Martha Stewart isn't the first lifestyle maven. Oh, way before her (and way before television) there was Ida Bailey Allen.
Mrs. Bailey, seen in her kitchen around 1917, wrote cookbooks, wrote articles for magazines and newspapers and even had a radio show that she produced herself and sold the advertising for. She was very successful at what she did, authored numerous cookbooks and was an authority on all things food!
Today when a friend and I went to a flea market not far from here, for $1.80, I found this dear little book.
Ida Bailey Allen was no stranger to me for I have two other of her books and this is such a sweet little book and the price was definitely right. It was all I could do to not abandon my friend in the flea market, find a comfy chair and devour this small book!
Once home, I did . . . .
Love this about "Early Breakfast", "Late Breakfast" and "Tray Breakfast"! So which breakfast do you have at your home? I fear that most of our breakfasts would qualify as the "Early" variety although I'm not sure I want to poach my eggs in Mazola oil!
And since in a week, I will be hosting three luncheons at Linderhof, this chapter held great interest to me.
As did this luncheon "tablescape" (although I'm sure Ida Bailey Allen had never heard the word "Tablescape"! I think it's a word invested since blogging began and certainly was not a word in the 20s!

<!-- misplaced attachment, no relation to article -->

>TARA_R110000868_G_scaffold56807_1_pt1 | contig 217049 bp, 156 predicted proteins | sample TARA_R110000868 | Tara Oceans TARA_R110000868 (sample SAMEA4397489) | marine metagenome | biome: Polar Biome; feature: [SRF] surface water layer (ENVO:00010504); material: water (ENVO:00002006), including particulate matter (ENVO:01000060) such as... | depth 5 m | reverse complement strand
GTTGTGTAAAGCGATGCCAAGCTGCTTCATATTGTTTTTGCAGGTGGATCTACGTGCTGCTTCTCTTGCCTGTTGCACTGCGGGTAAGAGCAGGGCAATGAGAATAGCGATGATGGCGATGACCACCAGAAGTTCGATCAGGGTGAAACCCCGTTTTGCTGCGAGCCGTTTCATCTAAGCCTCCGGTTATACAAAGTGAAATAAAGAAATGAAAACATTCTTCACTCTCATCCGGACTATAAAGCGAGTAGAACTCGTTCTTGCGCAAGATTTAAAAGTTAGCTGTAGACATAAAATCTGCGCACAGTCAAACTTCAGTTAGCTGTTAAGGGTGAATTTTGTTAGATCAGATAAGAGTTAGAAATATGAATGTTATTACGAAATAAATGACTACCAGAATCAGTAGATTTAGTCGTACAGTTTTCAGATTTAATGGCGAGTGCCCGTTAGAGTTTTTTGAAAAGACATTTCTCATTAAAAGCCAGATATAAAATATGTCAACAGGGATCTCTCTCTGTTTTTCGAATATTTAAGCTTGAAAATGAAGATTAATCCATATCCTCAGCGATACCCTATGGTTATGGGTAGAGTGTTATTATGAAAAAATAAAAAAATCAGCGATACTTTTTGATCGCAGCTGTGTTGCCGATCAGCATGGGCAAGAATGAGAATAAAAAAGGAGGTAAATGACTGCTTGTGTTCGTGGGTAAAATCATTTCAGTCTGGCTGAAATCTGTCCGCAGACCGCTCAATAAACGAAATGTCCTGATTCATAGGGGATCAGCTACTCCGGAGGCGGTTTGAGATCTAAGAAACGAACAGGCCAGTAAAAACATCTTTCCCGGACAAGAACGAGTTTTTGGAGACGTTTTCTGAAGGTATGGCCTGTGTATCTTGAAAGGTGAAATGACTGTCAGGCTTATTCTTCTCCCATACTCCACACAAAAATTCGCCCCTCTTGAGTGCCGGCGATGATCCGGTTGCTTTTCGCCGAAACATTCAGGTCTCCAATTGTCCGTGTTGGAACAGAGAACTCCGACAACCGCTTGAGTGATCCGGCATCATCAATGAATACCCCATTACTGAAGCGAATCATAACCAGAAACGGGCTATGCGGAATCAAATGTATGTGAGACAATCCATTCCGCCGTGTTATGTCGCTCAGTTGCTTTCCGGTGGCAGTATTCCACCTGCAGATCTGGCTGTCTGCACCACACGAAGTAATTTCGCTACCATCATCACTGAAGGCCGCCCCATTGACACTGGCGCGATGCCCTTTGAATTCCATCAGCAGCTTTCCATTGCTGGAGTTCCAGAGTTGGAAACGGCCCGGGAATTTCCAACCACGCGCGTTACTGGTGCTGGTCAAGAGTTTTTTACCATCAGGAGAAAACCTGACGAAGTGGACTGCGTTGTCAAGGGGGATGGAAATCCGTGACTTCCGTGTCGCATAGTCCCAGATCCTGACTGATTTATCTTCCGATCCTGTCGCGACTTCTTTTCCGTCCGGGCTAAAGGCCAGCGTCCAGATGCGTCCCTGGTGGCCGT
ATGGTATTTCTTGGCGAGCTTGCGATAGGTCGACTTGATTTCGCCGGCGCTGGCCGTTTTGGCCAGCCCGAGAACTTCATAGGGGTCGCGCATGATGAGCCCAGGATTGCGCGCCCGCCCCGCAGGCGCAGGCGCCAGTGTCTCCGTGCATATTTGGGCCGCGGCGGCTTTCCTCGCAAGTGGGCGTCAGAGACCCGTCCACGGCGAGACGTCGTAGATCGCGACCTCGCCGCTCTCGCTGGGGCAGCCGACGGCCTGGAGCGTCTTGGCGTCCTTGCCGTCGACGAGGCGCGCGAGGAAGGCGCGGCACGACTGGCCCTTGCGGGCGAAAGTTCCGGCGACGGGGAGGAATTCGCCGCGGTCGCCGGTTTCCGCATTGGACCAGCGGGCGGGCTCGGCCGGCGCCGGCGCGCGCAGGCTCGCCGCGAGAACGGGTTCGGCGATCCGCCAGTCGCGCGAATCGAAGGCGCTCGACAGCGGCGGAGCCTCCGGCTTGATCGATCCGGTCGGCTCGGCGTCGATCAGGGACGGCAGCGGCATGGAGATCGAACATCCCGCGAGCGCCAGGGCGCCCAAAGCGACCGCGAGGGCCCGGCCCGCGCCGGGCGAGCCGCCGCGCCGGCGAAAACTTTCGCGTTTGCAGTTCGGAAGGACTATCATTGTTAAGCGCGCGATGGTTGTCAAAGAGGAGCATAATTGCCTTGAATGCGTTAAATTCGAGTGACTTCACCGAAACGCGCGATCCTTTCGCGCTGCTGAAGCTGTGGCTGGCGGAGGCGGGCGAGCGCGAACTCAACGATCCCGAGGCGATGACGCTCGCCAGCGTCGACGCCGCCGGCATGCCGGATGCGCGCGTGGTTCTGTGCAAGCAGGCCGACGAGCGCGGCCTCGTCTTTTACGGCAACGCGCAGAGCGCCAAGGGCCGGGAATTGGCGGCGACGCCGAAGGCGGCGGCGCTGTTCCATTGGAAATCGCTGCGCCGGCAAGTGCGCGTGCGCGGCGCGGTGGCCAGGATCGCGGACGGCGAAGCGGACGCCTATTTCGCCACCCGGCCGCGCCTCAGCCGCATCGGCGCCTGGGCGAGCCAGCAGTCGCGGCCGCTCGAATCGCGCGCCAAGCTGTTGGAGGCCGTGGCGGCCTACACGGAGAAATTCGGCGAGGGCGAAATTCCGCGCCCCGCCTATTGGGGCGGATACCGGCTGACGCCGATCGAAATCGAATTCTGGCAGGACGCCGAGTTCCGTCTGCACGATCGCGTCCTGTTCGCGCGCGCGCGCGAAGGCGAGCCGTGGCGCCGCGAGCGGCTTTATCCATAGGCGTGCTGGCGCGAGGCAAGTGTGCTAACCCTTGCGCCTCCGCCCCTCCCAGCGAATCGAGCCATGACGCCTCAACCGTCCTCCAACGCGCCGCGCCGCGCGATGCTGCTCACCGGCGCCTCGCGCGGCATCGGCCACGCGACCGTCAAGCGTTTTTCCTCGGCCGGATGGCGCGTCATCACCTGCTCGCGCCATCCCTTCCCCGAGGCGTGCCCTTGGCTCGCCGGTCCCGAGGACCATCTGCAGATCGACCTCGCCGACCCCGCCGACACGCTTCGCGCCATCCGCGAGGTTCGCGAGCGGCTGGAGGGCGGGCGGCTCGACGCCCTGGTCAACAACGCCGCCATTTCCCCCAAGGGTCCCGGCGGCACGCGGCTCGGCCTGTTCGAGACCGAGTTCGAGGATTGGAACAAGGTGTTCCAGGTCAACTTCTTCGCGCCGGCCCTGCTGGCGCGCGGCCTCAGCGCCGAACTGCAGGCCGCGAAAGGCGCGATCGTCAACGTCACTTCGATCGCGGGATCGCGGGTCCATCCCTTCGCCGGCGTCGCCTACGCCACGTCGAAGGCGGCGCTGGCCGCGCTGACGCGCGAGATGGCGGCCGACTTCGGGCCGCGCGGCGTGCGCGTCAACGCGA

And being the tea aficionado that I am, this chapter held interest for me.
And this chapter on Mazola oil, cornstarch, Karo syrup and Linit (whatever that is) may explain why the booklet seems to have been sponsored by the corn industry!
Ida Bailey Allen broadcasting her radio program back in the 30s. She, the "Martha Stewart" of home keeping before the War!
I adore old cookbooks and living in a 1920s house, I adore cookbooks from the 20s. It's interesting to see what foods were common and if they have table settings (as they often do) to see how tables were set in the 20s.
Old cookbooks have far less explanation than the cookbooks of today do. Sometimes you're not even told to stir a recipe much less stir it with a 10 inch wooden spoon! Housewives just knew! And often oven temperatures were omitted as well. Cakes bake at 350, pies at a higher temperature. Or sometimes it was a "hot" or "moderate" oven and you just knew what that temperature was!
I was glad to add this book to my collection and I may pay heed to the luncheon chapter. After all, I do live in a 1920s house!